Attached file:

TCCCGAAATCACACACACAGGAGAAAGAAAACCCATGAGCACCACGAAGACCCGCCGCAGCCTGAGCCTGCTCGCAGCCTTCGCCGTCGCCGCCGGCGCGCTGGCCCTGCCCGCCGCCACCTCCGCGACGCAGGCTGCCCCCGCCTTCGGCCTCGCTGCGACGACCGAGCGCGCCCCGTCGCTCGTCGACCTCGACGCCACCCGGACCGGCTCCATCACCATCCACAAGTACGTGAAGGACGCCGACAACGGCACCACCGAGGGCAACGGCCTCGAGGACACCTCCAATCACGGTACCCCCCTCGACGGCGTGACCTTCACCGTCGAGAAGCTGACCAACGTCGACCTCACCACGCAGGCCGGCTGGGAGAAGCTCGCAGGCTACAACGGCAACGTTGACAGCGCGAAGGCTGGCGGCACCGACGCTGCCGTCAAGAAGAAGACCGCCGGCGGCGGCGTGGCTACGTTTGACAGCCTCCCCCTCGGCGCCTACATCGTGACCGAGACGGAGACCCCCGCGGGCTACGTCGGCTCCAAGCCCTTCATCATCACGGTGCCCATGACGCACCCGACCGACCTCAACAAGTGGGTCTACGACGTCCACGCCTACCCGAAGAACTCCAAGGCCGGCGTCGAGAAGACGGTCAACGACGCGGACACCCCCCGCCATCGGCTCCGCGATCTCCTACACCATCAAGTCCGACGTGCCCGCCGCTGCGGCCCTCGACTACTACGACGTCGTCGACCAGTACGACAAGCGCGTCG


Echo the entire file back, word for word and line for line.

TCCCGAAATCACACACACAGGAGAAAGAAAACCCATGAGCACCACGAAGACCCGCCGCAGCCTGAGCCTGCTCGCAGCCTTCGCCGTCGCCGCCGGCGCGCTGGCCCTGCCCGCCGCCACCTCCGCGACGCAGGCTGCCCCCGCCTTCGGCCTCGCTGCGACGACCGAGCGCGCCCCGTCGCTCGTCGACCTCGACGCCACCCGGACCGGCTCCATCACCATCCACAAGTACGTGAAGGACGCCGACAACGGCACCACCGAGGGCAACGGCCTCGAGGACACCTCCAATCACGGTACCCCCCTCGACGGCGTGACCTTCACCGTCGAGAAGCTGACCAACGTCGACCTCACCACGCAGGCCGGCTGGGAGAAGCTCGCAGGCTACAACGGCAACGTTGACAGCGCGAAGGCTGGCGGCACCGACGCTGCCGTCAAGAAGAAGACCGCCGGCGGCGGCGTGGCTACGTTTGACAGCCTCCCCCTCGGCGCCTACATCGTGACCGAGACGGAGACCCCCGCGGGCTACGTCGGCTCCAAGCCCTTCATCATCACGGTGCCCATGACGCACCCGACCGACCTCAACAAGTGGGTCTACGACGTCCACGCCTACCCGAAGAACTCCAAGGCCGGCGTCGAGAAGACGGTCAACGACGCGGACACCCCCCGCCATCGGCTCCGCGATCTCCTACACCATCAAGTCCGACGTGCCCGCCGCTGCGGCCCTCGACTACTACGACGTCGTCGACCAGTACGACAAGCGCGTCG